2009, The Netherlands. Some inhabitants of one Rotterdam’s neighbourhood receive a strange email: they have been watched while driving and are asked of not doing it any longer. Is it a threat or blackmail?
Absolutely not! The message comes for Rotterdam City and the company managing the highway that are allied to reduce traffic jams that has been polluting the cities day after day.
Wouldn’t it be easier to build bigger highways or built new ones?
Here comes the “Braess Paradox” . According to this theory, increasing the road capacity to reduce traffic jams would make the situation worse.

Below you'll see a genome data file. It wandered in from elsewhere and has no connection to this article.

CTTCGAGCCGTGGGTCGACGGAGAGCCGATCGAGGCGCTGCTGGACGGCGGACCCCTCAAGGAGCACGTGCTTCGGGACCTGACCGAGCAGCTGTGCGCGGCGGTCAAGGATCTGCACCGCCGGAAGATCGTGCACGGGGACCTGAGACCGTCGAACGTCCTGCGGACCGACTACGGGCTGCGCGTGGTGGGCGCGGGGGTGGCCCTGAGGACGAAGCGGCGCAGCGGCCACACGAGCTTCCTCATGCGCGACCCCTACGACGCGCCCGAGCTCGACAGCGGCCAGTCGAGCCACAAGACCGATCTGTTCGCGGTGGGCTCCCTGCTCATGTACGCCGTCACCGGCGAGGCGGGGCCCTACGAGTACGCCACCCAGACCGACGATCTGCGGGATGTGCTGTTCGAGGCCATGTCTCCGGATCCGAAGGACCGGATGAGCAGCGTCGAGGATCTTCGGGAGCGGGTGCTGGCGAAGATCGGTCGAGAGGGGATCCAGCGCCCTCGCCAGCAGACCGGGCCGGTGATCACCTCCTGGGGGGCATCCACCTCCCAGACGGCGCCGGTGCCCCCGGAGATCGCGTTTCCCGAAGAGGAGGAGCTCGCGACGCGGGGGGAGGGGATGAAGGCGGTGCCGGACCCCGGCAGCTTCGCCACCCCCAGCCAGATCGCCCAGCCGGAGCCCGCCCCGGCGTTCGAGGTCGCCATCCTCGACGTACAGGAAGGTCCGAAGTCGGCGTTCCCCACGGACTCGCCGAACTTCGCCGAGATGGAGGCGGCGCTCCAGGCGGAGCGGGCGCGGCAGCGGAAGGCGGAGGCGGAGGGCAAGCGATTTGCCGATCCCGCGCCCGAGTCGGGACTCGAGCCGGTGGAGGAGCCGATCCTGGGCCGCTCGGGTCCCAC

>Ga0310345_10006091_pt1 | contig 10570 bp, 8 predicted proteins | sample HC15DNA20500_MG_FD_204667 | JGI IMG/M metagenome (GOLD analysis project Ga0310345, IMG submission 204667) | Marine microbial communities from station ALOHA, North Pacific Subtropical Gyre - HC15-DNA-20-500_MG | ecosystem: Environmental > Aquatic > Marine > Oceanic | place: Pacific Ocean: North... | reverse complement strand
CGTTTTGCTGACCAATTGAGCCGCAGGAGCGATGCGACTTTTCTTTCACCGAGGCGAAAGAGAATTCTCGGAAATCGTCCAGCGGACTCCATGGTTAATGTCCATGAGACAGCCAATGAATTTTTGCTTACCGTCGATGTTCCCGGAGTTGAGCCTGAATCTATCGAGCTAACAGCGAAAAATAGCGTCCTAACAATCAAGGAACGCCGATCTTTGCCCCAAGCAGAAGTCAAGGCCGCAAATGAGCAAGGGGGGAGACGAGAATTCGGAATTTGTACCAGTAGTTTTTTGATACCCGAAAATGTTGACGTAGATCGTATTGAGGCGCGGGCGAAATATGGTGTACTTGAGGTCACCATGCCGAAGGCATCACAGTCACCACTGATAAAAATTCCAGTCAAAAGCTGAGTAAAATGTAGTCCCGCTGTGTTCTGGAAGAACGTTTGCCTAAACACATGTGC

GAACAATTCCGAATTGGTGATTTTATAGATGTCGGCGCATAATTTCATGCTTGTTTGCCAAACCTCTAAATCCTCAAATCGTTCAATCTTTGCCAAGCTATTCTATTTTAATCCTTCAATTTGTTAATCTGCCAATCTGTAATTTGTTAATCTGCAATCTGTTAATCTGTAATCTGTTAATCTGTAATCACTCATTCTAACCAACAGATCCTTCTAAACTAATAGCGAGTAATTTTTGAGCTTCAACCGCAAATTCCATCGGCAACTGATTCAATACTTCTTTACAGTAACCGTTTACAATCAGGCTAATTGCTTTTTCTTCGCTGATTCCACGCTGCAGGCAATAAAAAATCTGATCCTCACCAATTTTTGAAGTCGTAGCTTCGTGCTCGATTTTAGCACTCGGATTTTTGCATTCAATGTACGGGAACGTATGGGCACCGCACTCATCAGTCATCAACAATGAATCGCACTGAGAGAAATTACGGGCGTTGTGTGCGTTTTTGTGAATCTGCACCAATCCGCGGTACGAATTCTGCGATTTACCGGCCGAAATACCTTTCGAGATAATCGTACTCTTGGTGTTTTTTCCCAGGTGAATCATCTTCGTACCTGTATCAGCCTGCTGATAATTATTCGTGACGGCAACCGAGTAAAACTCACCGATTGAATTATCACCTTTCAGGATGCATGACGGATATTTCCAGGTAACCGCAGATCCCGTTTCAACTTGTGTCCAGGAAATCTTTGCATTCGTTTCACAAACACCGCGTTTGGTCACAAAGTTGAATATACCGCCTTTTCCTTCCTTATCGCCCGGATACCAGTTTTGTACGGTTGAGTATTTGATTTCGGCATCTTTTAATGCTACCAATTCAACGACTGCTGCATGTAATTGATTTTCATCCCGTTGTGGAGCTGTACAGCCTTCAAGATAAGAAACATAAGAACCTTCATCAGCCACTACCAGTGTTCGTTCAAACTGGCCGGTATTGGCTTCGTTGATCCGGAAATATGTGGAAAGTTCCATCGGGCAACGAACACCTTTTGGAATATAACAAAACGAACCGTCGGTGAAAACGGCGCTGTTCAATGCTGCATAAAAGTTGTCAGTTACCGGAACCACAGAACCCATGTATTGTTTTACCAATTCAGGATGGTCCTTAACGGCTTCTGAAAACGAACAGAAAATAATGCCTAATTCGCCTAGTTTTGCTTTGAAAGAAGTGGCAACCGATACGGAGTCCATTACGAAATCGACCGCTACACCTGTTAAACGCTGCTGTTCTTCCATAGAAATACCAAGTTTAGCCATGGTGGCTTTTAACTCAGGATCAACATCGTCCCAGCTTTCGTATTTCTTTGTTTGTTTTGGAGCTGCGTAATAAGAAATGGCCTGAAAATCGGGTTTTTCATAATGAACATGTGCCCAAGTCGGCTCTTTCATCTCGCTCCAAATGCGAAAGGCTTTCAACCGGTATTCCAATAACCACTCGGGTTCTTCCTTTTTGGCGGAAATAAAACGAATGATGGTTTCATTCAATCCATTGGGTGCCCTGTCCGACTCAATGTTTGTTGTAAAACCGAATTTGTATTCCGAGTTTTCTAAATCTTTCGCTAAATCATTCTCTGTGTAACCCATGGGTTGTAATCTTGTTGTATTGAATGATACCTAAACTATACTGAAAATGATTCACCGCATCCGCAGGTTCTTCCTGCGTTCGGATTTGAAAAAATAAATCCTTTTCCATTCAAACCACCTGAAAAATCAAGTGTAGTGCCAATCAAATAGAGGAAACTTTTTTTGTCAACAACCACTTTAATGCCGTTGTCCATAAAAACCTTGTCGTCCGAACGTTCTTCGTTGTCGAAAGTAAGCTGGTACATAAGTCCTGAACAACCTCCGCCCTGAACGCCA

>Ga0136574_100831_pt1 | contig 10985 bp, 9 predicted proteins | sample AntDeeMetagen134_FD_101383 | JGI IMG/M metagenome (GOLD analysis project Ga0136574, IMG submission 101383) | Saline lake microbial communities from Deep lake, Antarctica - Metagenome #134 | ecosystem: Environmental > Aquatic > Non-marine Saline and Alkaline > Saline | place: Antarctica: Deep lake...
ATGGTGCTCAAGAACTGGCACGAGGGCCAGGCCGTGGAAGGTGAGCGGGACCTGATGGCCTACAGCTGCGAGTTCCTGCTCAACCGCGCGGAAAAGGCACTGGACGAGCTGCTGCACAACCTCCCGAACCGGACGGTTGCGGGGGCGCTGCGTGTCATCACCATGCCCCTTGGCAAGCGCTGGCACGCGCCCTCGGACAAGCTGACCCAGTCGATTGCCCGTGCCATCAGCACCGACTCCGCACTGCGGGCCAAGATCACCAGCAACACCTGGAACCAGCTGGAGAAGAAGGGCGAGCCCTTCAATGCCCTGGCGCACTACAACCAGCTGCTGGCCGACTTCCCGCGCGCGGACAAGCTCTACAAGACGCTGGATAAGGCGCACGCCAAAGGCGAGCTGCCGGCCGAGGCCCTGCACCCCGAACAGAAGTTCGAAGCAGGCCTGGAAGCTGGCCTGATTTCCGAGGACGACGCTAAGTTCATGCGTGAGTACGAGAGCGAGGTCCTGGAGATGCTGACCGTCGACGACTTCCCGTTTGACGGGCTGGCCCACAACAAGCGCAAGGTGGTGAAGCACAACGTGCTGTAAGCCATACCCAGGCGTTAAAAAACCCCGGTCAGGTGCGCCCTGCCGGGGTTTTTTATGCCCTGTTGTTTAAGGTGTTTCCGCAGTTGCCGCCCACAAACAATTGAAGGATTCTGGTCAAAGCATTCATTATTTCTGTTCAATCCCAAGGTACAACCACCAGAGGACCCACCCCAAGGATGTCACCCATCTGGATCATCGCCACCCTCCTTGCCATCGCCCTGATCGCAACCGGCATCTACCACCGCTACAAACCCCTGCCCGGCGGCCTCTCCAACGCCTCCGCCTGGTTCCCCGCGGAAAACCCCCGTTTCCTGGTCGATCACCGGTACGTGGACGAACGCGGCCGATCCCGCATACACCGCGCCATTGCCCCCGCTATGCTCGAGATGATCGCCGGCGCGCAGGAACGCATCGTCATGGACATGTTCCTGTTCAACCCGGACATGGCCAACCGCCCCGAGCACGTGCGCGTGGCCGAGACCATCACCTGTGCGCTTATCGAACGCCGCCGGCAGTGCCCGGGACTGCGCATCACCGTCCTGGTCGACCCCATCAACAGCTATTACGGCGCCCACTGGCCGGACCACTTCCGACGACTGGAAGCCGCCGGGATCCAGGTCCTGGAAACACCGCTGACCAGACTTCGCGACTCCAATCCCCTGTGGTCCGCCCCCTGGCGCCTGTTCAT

Actually, with a new road, people who have given up to the car before, would go back and use the car again. In addition, those who were avoiding using the car during the rush hours would try to do it again.
However, by eliminating roads, the journey time can be reduced, because some motorists will be inclined to abandon the car. This is the paradox.
Rotterdam City tries also another thing: the positive toll, also known as the reverse toll.
What is it? If the citizens leave the car into their garage during the rush hours, they will receive a small amount of money. Of course, they will receive also a device to control if they indeed have left the car into the garage.
It works! In a couple of years, the volunteers applying to that scheme increase and traffic jams decrease. Also when the money stop, people keep up with their good habit. Rotterdam starts to better breath.